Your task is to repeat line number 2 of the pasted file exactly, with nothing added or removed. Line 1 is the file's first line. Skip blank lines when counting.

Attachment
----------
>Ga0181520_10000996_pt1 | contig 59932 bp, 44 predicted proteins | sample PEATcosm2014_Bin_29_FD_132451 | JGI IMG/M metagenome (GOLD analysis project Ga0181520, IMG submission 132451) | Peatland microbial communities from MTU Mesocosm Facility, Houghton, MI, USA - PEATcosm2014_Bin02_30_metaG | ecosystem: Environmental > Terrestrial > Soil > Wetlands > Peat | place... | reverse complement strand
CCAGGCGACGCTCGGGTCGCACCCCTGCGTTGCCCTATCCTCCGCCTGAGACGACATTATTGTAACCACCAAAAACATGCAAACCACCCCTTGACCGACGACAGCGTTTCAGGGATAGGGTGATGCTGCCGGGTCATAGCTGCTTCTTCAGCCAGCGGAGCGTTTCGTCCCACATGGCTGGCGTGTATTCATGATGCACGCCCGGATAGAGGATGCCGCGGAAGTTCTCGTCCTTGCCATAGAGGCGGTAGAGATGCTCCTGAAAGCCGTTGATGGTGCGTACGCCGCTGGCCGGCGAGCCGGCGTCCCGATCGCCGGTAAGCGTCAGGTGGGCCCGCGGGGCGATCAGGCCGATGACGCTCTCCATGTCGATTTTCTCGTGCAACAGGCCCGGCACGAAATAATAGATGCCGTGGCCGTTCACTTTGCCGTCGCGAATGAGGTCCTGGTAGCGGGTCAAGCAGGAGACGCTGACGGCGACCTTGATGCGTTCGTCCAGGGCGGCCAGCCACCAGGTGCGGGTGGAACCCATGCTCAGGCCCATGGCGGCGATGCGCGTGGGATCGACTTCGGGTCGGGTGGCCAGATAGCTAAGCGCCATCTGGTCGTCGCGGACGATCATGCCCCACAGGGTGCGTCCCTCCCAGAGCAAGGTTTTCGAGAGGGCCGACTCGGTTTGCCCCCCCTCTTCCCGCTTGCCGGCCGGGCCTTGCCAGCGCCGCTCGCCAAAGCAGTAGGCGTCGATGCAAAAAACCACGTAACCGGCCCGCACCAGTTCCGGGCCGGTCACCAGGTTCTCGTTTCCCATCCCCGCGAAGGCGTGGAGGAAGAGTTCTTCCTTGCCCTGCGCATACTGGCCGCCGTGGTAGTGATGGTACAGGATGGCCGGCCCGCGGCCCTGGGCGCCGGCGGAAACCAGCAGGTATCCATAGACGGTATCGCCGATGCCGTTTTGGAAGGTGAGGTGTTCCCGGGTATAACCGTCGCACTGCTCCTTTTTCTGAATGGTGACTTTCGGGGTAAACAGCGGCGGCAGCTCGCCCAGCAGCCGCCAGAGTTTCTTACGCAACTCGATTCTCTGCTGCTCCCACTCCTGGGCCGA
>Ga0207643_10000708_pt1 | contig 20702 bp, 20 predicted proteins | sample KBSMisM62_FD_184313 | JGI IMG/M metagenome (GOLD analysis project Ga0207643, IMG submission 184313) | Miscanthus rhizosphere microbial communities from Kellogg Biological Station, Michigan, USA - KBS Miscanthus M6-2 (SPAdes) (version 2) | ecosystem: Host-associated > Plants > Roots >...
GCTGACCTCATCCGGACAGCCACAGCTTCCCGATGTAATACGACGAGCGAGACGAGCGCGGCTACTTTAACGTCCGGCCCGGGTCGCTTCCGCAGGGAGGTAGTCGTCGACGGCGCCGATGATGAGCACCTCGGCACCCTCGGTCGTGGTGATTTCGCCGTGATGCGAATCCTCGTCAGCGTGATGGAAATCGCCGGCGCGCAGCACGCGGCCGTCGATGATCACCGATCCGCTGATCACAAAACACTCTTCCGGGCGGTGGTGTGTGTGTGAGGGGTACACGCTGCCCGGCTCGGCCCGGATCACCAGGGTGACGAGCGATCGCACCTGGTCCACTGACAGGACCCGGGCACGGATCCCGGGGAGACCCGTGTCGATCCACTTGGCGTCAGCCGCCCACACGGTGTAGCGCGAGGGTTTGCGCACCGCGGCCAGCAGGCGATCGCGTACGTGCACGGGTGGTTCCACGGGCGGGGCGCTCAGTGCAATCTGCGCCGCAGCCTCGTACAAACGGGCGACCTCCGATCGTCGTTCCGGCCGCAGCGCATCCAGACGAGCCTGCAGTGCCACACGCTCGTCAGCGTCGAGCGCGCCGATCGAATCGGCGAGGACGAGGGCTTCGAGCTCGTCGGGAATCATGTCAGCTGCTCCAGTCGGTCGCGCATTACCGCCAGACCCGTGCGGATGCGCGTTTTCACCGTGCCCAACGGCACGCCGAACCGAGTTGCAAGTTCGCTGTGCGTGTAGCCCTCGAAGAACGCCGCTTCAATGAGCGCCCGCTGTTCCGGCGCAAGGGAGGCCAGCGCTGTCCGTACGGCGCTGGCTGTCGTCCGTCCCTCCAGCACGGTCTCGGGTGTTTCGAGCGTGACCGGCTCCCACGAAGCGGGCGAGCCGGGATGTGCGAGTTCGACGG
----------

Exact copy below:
CCAGGCGACGCTCGGGTCGCACCCCTGCGTTGCCCTATCCTCCGCCTGAGACGACATTATTGTAACCACCAAAAACATGCAAACCACCCCTTGACCGACGACAGCGTTTCAGGGATAGGGTGATGCTGCCGGGTCATAGCTGCTTCTTCAGCCAGCGGAGCGTTTCGTCCCACATGGCTGGCGTGTATTCATGATGCACGCCCGGATAGAGGATGCCGCGGAAGTTCTCGTCCTTGCCATAGAGGCGGTAGAGATGCTCCTGAAAGCCGTTGATGGTGCGTACGCCGCTGGCCGGCGAGCCGGCGTCCCGATCGCCGGTAAGCGTCAGGTGGGCCCGCGGGGCGATCAGGCCGATGACGCTCTCCATGTCGATTTTCTCGTGCAACAGGCCCGGCACGAAATAATAGATGCCGTGGCCGTTCACTTTGCCGTCGCGAATGAGGTCCTGGTAGCGGGTCAAGCAGGAGACGCTGACGGCGACCTTGATGCGTTCGTCCAGGGCGGCCAGCCACCAGGTGCGGGTGGAACCCATGCTCAGGCCCATGGCGGCGATGCGCGTGGGATCGACTTCGGGTCGGGTGGCCAGATAGCTAAGCGCCATCTGGTCGTCGCGGACGATCATGCCCCACAGGGTGCGTCCCTCCCAGAGCAAGGTTTTCGAGAGGGCCGACTCGGTTTGCCCCCCCTCTTCCCGCTTGCCGGCCGGGCCTTGCCAGCGCCGCTCGCCAAAGCAGTAGGCGTCGATGCAAAAAACCACGTAACCGGCCCGCACCAGTTCCGGGCCGGTCACCAGGTTCTCGTTTCCCATCCCCGCGAAGGCGTGGAGGAAGAGTTCTTCCTTGCCCTGCGCATACTGGCCGCCGTGGTAGTGATGGTACAGGATGGCCGGCCCGCGGCCCTGGGCGCCGGCGGAAACCAGCAGGTATCCATAGACGGTATCGCCGATGCCGTTTTGGAAGGTGAGGTGTTCCCGGGTATAACCGTCGCACTGCTCCTTTTTCTGAATGGTGACTTTCGGGGTAAACAGCGGCGGCAGCTCGCCCAGCAGCCGCCAGAGTTTCTTACGCAACTCGATTCTCTGCTGCTCCCACTCCTGGGCCGA